Hot Best Seller

Gifted Children: Myths And Realities

Availability: Ready to download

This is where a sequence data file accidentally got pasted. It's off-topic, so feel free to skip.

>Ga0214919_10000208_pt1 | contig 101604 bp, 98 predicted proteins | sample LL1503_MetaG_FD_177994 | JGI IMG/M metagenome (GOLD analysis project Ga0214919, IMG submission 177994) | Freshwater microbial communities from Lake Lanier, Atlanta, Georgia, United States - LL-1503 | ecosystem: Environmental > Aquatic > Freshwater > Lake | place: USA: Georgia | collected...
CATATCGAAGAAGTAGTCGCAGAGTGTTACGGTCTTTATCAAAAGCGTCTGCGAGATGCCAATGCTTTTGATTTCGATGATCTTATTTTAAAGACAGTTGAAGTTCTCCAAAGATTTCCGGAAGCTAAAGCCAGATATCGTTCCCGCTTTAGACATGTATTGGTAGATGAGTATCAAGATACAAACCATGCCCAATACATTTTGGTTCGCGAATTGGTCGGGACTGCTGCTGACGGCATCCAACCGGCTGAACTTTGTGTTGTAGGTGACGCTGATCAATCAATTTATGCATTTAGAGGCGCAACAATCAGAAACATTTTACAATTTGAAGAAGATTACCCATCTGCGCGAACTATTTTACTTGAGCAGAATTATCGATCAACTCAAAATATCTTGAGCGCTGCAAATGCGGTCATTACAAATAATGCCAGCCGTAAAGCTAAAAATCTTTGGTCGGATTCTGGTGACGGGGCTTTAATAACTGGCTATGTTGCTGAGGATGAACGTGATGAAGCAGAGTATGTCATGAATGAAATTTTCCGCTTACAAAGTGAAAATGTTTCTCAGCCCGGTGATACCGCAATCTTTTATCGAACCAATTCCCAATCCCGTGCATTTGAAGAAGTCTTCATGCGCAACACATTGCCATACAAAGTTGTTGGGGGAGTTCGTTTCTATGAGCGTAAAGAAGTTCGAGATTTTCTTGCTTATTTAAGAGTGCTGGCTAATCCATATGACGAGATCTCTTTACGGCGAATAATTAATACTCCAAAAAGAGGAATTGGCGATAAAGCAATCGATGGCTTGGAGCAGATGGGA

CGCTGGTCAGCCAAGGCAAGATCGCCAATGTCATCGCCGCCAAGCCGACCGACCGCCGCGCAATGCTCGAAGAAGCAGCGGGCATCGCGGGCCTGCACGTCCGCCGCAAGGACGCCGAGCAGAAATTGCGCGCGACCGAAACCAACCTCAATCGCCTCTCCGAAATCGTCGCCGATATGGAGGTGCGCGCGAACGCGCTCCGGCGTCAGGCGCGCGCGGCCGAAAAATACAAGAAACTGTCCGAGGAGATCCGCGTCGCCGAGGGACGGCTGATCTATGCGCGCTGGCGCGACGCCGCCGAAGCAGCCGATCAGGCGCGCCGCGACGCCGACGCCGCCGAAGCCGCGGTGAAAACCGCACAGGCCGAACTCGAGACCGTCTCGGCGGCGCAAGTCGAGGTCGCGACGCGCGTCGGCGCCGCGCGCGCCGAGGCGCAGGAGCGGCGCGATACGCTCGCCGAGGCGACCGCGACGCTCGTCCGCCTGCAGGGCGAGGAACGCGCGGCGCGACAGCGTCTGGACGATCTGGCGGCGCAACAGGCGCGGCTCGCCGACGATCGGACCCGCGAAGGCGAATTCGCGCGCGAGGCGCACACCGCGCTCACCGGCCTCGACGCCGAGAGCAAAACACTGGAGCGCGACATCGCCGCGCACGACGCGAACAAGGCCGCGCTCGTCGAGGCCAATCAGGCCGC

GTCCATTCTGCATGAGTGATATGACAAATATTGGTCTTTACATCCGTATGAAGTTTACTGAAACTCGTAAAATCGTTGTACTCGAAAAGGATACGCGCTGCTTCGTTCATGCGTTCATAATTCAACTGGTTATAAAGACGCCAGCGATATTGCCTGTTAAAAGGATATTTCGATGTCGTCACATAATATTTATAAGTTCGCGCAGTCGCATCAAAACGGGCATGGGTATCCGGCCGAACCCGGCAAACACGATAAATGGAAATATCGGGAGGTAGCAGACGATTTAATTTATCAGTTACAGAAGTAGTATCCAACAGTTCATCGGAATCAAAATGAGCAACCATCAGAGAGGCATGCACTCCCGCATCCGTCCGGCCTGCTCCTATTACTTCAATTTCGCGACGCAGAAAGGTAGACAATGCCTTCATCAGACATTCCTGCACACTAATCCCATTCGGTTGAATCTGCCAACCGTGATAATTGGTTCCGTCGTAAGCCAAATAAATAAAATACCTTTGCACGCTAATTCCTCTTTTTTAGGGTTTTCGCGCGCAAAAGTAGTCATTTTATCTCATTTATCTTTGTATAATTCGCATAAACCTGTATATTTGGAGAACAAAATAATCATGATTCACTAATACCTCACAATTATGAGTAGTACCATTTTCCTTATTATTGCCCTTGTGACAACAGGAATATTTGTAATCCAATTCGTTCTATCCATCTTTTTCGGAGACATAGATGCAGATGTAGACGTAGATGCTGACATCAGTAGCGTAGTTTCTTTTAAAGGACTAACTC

In this fascinating book, Ellen Winner uncovers and explores nine myths about giftedness, and shows us what gifted children are really like.Using vivid case studies, Winner paints a complex picture of the gifted child. Here we meet David, a three-year-old who learned to read in two weeks; KyLee, a five-year-old who mastered on his own all of the math concepts expected by t In this fascinating book, Ellen Winner uncovers and explores nine myths about giftedness, and shows us what gifted children are really like.Using vivid case studies, Winner paints a complex picture of the gifted child. Here we meet David, a three-year-old who learned to read in two weeks; KyLee, a five-year-old who mastered on his own all of the math concepts expected by the end of elementary school; and Nadia, an autistic and retarded “savant” who nevertheless could draw like a Renaissance master.Winner uses her research with these and several other extraordinary children, as well as the latest biological and psychological evidence, to debunk the many myths about academic, musical, and artistic giftedness.Gifted Children also looks at the role played by schools in fostering exceptional abilities. Winner castigates schools for wasting resources on weak educational programs for the moderately gifted. Instead, she advocates elevating standards for all children, and focusing our resources for gifted education on those with extreme abilities—children who are left untouched by the kinds of minimal programs we have today.